The dissonant Zadokite priests increasingly saw themselves as a sectarian group. We can date the true beginnings of our sect to the moment the Qumran Zadokites' moderate attempts at reform failed, convincing them that Hasmonean succession was not temporary but permanent. Some have challenged this theory of the sect's Sadducean origins, arguing that it does not explain the group's more sectarian or radical tendencies, especially the animated polemic and xenophobia so often found in later sectarian texts. But those later texts reveal the eventual effects of the earlier schism. After they failed in their initial attempts, exemplified by the Halakhic Letter, to reconcile and win over the Hasmoneans and the remaining Jerusalem Sadducees to their own system of Temple practice, the Qumran Zadokites gradually developed the sectarian mentality of the despised, rejected, and abandoned outcast. Accordingly, they began to look upon themselves as the true Israel, condemning and despising all others.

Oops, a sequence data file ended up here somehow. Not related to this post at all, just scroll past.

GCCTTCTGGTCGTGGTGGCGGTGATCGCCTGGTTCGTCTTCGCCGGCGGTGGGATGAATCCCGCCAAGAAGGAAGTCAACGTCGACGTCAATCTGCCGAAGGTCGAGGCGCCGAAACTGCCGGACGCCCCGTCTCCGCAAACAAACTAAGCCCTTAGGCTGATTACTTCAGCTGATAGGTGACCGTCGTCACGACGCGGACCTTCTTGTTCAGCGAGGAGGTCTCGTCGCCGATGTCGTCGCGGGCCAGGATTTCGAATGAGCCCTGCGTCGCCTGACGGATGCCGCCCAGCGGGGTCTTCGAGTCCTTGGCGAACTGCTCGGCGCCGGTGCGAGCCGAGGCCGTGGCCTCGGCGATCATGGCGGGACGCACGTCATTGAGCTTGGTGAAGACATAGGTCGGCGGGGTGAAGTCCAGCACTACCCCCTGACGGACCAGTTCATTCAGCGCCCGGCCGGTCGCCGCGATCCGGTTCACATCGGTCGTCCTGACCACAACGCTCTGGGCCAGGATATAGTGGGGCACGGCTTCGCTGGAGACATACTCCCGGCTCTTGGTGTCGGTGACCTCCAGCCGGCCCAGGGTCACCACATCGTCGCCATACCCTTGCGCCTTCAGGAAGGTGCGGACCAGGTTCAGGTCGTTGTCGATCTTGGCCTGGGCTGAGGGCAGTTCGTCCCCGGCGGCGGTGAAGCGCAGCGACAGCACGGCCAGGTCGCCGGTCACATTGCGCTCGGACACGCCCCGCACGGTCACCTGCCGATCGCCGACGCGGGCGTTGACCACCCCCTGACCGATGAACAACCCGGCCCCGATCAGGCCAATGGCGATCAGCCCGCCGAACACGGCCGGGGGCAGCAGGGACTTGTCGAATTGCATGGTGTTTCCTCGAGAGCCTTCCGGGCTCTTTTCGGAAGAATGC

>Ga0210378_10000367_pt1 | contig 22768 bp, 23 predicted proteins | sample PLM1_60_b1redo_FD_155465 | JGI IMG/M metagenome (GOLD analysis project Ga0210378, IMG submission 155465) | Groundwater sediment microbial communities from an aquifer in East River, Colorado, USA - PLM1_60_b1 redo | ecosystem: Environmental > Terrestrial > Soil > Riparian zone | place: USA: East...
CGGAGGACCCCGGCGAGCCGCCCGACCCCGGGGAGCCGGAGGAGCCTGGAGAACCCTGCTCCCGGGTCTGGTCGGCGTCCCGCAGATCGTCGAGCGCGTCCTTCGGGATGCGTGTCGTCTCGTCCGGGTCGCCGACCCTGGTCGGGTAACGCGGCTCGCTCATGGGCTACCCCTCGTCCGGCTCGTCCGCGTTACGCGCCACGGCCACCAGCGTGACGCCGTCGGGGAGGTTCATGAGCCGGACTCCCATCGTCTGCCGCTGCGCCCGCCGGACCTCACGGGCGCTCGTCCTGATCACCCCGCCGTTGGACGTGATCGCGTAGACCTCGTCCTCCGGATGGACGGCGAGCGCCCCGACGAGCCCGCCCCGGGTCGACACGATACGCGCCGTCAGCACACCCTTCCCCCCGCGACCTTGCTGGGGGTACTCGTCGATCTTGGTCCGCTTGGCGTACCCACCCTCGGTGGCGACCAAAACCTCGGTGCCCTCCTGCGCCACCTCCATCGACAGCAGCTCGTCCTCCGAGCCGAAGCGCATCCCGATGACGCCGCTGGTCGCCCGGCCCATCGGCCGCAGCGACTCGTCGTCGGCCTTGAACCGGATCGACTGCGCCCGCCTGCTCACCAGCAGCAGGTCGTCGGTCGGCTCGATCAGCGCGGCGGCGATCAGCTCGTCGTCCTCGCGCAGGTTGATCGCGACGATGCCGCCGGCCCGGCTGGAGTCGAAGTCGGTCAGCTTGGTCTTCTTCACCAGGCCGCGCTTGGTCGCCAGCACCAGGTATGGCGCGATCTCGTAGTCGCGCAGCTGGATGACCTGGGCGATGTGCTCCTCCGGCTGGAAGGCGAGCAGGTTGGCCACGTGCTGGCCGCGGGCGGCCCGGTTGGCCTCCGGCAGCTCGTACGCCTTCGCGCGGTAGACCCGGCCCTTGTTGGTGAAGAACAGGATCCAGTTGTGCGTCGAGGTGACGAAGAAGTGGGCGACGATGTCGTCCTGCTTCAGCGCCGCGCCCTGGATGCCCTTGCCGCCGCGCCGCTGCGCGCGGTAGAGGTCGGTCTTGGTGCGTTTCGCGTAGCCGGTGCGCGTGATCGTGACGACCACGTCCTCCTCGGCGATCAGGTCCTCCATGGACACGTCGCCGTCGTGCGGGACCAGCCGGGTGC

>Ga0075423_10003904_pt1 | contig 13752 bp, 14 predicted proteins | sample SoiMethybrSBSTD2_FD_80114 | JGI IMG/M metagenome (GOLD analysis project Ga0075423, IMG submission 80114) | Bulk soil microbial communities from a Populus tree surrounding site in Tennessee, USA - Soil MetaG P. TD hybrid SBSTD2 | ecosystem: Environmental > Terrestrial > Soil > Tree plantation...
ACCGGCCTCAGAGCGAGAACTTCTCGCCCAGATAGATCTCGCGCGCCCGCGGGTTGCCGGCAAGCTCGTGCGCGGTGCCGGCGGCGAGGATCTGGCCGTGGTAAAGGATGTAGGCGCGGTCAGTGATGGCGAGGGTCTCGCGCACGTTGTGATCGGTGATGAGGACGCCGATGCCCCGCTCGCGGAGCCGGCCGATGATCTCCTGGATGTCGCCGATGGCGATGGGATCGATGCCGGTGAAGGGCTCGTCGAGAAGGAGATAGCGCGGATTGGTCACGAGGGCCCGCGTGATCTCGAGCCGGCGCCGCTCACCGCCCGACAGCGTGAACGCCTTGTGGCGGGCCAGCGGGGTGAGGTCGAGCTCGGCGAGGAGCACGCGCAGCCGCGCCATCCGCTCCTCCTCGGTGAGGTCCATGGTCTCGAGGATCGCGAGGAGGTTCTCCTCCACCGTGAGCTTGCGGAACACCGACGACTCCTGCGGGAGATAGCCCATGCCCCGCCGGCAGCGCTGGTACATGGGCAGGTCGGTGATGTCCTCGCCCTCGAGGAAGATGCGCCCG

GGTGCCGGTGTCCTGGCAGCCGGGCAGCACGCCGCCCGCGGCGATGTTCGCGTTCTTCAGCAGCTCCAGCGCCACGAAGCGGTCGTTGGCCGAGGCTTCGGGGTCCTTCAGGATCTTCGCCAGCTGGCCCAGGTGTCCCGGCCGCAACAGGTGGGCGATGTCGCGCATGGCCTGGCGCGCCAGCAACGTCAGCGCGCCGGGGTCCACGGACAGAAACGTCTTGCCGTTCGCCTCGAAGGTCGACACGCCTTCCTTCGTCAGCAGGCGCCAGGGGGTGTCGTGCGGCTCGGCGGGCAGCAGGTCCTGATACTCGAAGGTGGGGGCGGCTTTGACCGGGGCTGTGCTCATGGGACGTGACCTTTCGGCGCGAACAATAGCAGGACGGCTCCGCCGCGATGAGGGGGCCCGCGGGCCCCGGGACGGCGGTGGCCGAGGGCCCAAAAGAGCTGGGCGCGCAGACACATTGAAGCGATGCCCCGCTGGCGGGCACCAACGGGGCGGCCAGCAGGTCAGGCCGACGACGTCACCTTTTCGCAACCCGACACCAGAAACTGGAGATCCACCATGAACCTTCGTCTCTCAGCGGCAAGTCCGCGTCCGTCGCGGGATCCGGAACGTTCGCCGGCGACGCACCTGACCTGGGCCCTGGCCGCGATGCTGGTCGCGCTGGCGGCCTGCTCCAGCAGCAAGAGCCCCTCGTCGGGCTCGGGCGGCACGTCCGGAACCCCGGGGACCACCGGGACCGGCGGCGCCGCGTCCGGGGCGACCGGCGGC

Another challenge to this theory is the incongruity between some of the beliefs of the sect in its heyday with teachings Josephus attributes to the Sadducees. However, Sadducean priests were not uniform in their degree of Hellenization nor in all their beliefs. Josephus's descriptions concern only the somewhat Hellenized Sadducees of the Roman period. Moreover, I am not claiming that the Dead Sea sect as we know it is Sadducean, only that its origins and the roots of its halakhic tradition lie in the Sadducean Zadokite priesthood.